THE EVOCATIVE LANDSCAPE
Nov 26, 2019
It seems that contemporary art has reflected on the individual's relationship with the environment, focusing on the modification of nature, the invasion, the occupation, the appropriation and the limitation. The construction of walls, the erection of buildings, the urbanisation of the scene... are themes today intimately connected with other major concerns of our time, such as global warming or the overexploitation of resources. This trend shows an adaptation of artistic language to the technological dictates of our time, and recurring use of materials, disciplines and techniques that incorporate a great visual load while delving into a message of denunciation, which goes beyond aesthetic impositions.
The prioritisation of discourse has displaced the traditionally reigning composition. We are in the era that formalism has lost its validity, and attention shifts to eclecticism, reuse and narrative value. The majority of contemporary art appears as a medium that channels the criticism of our time, which condenses the concern of the new generations, the pessimist vision before an uncertain future and the questioning of the values of a conformist, well-off and consumerist society.
Despite this, some authors continue to resort to more traditional elements to condense their expressive desires. The banishment of beauty as a motive and purpose in art has given way to creations that, while incorporating technologies available to everyone and employing a closer language, do not have the aesthetics among their discursive priorities. However, the commitment to more classic scenes and compositions is a rara avis that renews the inherited pictorial legacy and is a way to recover a less intervened approach to the environment. At the same time, the return to the landscape serves to value nature and generate a sense of responsibility for its care and conservation.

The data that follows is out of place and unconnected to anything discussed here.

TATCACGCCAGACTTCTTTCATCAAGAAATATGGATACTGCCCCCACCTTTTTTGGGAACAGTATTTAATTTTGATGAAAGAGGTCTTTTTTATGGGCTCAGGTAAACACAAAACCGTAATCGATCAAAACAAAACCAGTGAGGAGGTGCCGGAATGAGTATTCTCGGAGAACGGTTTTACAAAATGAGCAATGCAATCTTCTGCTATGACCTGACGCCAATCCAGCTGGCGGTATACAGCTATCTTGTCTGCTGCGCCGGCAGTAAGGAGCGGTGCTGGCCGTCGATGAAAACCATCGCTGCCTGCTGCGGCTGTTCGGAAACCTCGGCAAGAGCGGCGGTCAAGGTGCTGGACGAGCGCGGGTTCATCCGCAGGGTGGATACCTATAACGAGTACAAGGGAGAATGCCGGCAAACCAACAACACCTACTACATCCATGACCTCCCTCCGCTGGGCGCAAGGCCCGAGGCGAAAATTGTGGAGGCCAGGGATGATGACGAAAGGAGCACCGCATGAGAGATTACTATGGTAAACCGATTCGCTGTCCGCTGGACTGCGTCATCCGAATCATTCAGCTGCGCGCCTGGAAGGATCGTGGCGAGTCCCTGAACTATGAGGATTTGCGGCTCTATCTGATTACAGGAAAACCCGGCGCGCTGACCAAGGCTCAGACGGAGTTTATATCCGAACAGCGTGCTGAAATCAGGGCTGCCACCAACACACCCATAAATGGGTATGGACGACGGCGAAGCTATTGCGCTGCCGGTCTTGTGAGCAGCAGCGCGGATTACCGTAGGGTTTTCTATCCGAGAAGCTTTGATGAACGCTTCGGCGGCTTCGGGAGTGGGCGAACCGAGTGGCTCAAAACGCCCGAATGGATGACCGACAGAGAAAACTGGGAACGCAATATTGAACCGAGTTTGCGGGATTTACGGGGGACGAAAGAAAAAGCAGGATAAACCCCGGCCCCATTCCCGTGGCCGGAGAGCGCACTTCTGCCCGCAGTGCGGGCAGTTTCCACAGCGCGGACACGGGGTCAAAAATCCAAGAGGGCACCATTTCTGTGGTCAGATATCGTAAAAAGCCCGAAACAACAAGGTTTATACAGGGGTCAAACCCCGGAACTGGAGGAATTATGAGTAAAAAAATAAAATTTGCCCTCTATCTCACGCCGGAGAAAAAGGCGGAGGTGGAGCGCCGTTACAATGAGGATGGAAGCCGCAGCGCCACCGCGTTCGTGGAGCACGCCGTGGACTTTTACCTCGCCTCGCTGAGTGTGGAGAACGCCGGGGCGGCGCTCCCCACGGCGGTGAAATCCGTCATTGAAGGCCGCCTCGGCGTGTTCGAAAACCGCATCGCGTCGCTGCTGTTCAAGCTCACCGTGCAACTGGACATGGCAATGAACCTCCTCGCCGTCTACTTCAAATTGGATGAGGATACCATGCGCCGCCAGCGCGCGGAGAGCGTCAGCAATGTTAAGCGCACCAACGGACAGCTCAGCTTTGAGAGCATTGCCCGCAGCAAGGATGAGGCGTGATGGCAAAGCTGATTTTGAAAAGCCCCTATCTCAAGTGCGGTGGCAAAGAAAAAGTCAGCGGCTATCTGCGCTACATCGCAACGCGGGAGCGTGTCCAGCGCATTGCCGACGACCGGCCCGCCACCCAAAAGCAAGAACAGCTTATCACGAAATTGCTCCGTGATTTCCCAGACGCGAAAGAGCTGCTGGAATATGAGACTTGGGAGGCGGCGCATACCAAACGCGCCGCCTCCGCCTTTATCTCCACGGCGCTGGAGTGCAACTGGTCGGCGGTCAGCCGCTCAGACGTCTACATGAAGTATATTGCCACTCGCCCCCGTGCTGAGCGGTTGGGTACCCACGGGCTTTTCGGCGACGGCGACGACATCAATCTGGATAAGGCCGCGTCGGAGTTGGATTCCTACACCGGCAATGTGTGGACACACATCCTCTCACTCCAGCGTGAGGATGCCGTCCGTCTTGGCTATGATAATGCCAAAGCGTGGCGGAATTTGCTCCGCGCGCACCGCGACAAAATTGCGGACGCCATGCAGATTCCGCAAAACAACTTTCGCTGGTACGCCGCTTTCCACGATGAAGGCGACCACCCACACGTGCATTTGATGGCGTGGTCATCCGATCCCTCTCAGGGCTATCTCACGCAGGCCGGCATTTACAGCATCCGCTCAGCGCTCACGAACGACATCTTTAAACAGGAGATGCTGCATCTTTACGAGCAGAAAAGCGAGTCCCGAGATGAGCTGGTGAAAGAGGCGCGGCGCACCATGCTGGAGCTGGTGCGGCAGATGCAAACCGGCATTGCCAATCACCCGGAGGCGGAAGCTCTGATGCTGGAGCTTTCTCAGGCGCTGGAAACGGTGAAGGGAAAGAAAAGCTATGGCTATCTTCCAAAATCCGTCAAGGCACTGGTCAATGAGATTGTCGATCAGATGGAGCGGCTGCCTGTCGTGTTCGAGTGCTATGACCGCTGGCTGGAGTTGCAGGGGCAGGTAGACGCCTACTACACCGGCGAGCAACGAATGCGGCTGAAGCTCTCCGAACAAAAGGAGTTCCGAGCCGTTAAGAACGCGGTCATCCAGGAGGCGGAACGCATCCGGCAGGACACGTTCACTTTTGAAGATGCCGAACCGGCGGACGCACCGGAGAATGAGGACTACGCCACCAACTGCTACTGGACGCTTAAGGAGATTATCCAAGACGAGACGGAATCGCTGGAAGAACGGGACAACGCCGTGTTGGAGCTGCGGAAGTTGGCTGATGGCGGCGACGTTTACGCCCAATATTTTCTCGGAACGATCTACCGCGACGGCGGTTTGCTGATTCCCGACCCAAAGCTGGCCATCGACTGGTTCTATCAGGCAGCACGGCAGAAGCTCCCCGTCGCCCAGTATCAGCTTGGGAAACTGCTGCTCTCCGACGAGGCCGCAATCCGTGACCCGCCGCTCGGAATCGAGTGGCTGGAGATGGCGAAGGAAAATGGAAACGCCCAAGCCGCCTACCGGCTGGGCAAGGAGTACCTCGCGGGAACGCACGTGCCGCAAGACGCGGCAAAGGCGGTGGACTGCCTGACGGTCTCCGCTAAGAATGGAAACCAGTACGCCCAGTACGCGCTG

The work of Wilbur Streech (Fullerton, California, 1914) and Hiroko Otake (Tokyo, 1980) explores this trend. Although for the latter, the influence of traditional Japanese art is somewhat expected, we can also see Japanese reminiscences in Streech's work. In both cases, the landscape and flora become the central motif for artistic proposals that seek serenity and the balance of spirit through natural contemplation. The predominance of transparencies, the superposition of layers and soft tones create an atmosphere of meditation and mysticism. Their work invites us to enjoy direct contact with the environment, the pure experience of observation and silence.